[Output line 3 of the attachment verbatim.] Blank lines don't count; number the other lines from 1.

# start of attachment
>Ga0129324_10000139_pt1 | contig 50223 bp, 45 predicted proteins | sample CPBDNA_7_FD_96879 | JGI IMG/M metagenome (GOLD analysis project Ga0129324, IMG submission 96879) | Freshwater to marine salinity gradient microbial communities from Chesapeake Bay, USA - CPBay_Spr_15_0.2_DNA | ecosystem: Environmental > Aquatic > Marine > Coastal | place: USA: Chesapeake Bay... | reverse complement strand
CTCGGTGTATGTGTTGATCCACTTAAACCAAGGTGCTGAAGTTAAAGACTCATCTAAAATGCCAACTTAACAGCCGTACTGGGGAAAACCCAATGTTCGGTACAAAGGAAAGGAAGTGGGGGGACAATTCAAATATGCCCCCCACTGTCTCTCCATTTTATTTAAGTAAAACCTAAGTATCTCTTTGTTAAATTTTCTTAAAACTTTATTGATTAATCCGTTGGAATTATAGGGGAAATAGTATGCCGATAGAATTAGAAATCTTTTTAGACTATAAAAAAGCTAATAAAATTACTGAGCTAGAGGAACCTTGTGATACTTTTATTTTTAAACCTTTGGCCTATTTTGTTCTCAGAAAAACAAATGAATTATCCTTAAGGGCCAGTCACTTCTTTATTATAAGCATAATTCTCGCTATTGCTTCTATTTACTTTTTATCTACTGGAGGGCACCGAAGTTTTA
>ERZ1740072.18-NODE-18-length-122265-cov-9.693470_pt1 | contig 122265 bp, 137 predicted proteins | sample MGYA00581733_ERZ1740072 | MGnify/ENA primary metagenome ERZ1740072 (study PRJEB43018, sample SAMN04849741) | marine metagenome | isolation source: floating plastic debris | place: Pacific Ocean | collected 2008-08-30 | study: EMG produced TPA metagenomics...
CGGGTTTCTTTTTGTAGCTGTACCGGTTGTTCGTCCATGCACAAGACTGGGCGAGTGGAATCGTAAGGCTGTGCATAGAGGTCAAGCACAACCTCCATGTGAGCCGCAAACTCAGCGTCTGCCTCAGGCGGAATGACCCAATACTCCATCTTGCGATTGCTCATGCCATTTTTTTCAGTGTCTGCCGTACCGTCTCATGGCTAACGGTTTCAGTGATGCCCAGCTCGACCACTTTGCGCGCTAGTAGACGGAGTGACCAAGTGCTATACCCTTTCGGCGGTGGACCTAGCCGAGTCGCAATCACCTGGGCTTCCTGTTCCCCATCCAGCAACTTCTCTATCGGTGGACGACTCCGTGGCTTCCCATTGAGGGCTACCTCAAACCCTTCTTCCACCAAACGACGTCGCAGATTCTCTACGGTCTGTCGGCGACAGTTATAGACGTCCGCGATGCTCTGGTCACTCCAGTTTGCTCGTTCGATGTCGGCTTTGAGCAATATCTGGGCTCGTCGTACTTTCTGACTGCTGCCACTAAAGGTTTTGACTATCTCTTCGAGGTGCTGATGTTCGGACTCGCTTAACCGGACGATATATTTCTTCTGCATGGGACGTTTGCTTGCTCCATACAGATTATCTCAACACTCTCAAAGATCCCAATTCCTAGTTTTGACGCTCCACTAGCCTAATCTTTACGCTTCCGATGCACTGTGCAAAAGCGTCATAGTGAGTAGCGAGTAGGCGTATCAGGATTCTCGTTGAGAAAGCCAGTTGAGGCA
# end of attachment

>ERZ1740072.18-NODE-18-length-122265-cov-9.693470_pt1 | contig 122265 bp, 137 predicted proteins | sample MGYA00581733_ERZ1740072 | MGnify/ENA primary metagenome ERZ1740072 (study PRJEB43018, sample SAMN04849741) | marine metagenome | isolation source: floating plastic debris | place: Pacific Ocean | collected 2008-08-30 | study: EMG produced TPA metagenomics...